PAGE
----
Currently an analyst with NBC Sports and The Golf Channel, Begay became the first player in a pro tour to putt both right and left-handed. Begay was named one of Golf Magazine’s Innovators of the Year in 2009 and has also been named one of the Top 100 Sports Educators in the world by the Institute for International Sport. Begay graduated with a degree in economics.
Toi Cook ’87, baseball and football: A two-sport standout at Stanford, Cook was equally impressive in both football and baseball. On the diamond, he played outfield and helped the Cardinal win the 1987 College World Series. On a team with eight future major leaguers, Cook went 3-for-5 with three runs scored in the title game against Oklahoma State, capping a career that saw him start 192 games out of 215 that he appeared in.
A .317 career hitter (248-782), Cook batted under .300 just once in his career – a .284 mark as a sophomore. While he collected 51 career extra-base hits with 157 runs batted in, speed was his game and he demonstrated plenty to the tune of 85 career swipes, including 37 during an All-Pac-10 junior season.
As a cornerback for the football team, Cook led the Cardinal in interceptions as a sophomore and junior, and was among the nation's leaders as a senior when he fractured his left wrist against San Diego State in early October. He returned just three weeks later, finishing the season with a career-high and team-leading eight interceptions while helping lead Stanford to the Gator Bowl.
Cook had a three-interception day against San Jose State in 1986 and finished with 17 career interceptions.
Drafted in the eighth round of the 1987 NFL Draft on concerns that he would choose baseball over football, Cook was also drafted in baseball, going in the 38th round to Minnesota. He wound up playing 11 seasons in the NFL from 1987-97, winning Super Bowl XXIX with the San Francisco 49ers.
Cook is currently President of Empire Sports, a division of Empire Film Group. Empire Sports is a sports, entertainment, and consulting company.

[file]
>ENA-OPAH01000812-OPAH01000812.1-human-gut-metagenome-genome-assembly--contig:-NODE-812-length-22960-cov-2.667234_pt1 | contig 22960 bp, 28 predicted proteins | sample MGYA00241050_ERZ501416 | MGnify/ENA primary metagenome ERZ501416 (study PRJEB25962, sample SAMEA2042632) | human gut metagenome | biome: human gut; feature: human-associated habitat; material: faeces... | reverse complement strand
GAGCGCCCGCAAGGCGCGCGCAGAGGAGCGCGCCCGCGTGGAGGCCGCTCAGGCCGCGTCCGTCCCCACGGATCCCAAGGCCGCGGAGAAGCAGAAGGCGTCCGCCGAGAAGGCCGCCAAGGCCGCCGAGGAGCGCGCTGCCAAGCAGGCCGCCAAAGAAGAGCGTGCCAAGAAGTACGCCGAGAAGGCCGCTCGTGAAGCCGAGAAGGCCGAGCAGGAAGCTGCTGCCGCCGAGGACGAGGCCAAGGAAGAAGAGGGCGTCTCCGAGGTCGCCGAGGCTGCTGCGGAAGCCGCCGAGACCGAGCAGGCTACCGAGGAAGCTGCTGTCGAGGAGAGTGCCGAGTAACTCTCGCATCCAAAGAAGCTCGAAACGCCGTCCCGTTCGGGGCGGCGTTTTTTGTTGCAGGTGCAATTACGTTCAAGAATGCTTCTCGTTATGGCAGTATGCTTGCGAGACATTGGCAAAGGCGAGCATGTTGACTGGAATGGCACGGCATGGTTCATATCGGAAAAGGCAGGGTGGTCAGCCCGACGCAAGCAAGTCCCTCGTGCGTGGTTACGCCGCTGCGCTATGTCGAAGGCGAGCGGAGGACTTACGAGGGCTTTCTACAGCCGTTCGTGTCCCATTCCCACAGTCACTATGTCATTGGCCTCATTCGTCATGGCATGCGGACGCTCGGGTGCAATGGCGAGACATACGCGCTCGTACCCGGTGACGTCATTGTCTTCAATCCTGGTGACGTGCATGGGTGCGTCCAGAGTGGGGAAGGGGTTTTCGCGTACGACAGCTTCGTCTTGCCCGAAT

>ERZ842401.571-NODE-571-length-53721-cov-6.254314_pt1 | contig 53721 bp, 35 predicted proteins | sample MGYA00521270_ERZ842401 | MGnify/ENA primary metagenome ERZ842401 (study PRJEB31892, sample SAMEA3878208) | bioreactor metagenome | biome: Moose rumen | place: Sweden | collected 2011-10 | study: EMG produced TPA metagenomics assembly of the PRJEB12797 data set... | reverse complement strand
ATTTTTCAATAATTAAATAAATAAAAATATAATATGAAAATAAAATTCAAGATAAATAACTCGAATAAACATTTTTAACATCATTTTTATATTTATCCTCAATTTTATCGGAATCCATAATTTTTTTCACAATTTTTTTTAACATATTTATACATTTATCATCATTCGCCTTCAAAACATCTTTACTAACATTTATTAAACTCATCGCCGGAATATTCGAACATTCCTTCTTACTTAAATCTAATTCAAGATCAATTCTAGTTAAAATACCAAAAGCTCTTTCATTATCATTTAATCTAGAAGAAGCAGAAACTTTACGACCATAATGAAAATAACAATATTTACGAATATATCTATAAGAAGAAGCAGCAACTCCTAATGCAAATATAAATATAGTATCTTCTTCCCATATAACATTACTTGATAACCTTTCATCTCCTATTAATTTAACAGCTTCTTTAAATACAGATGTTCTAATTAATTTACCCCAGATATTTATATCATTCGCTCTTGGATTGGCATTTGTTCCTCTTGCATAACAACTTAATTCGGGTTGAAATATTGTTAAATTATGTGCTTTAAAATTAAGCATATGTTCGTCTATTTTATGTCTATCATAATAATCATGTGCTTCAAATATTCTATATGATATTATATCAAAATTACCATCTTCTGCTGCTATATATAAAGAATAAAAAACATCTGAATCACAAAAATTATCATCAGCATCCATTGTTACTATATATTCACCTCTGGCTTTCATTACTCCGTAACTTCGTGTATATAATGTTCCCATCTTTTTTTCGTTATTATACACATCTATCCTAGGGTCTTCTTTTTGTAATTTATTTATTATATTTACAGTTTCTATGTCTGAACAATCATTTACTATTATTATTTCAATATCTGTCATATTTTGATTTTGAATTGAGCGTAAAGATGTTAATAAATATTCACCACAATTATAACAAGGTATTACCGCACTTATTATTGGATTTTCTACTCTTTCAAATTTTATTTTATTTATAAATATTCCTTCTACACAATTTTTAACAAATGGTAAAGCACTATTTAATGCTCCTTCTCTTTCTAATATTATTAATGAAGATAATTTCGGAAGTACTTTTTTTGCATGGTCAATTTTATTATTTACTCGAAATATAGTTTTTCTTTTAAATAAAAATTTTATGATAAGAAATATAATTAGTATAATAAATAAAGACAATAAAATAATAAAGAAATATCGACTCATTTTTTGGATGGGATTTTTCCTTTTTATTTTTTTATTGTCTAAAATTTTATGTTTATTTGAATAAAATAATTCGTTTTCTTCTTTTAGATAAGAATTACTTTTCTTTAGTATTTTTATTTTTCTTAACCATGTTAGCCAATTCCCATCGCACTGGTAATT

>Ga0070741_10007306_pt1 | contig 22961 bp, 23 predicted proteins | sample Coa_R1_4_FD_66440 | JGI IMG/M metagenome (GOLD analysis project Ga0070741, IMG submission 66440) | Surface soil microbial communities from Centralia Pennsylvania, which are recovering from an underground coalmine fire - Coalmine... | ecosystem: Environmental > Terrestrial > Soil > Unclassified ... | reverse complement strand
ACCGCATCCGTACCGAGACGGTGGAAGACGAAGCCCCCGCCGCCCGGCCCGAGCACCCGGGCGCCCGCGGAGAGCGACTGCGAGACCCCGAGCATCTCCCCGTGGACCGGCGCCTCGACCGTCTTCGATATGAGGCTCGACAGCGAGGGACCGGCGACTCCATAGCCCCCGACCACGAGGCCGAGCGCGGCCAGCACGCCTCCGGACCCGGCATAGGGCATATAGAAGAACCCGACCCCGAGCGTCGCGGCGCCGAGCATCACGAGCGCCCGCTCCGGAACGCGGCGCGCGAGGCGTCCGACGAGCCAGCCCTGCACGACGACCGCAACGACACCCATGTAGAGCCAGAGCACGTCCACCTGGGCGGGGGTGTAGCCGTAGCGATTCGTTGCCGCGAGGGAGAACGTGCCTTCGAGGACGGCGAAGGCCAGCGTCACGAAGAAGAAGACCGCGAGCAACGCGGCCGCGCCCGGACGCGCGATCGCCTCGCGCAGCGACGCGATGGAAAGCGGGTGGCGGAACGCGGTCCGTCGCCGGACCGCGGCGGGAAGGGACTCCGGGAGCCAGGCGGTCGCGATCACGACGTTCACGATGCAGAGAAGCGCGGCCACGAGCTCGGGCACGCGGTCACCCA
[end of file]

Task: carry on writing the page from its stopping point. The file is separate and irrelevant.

Laura Granville ’03, women’s tennis: A two-time NCAA singles champion, Granville left Stanford in 2001 after her sophomore year to play professional tennis.
During her two years at Stanford, Granville won a NCAA record 58 consecutive singles matches, two NCAA singles titles, one NCAA team title and two ITA Collegiate Indoor singles titles, while compiling a singles win-loss record of 93-3. Both seasons, the Chicago native was honored as the Intercollegiate Tennis Association Player of the Year.
Granville achieved WTA Tour career high rankings of #28 in singles and #47 in doubles. She twice reached the round of 16 at Wimbledon, as well as the third round of the US Open, French Open and Australian Open. She recorded wins over Grand Slam champions Marion Bartoli, Martina Hingis, Mary Pierce and Arantxa Sanchez-Vicario. After nine years on the Tour, Granville returned to Stanford to earn her diploma in history in June, 2012.
Granville just finished her second year as head women’s tennis coach at Princeton University.
A.J. Hinch ’96, baseball: Hinch was a player that rarely makes it to college, an early round draftee out of high school. But Stanford has a long history of landing those players and one glance at Stanford’s record books shows that Hinch stayed for a while.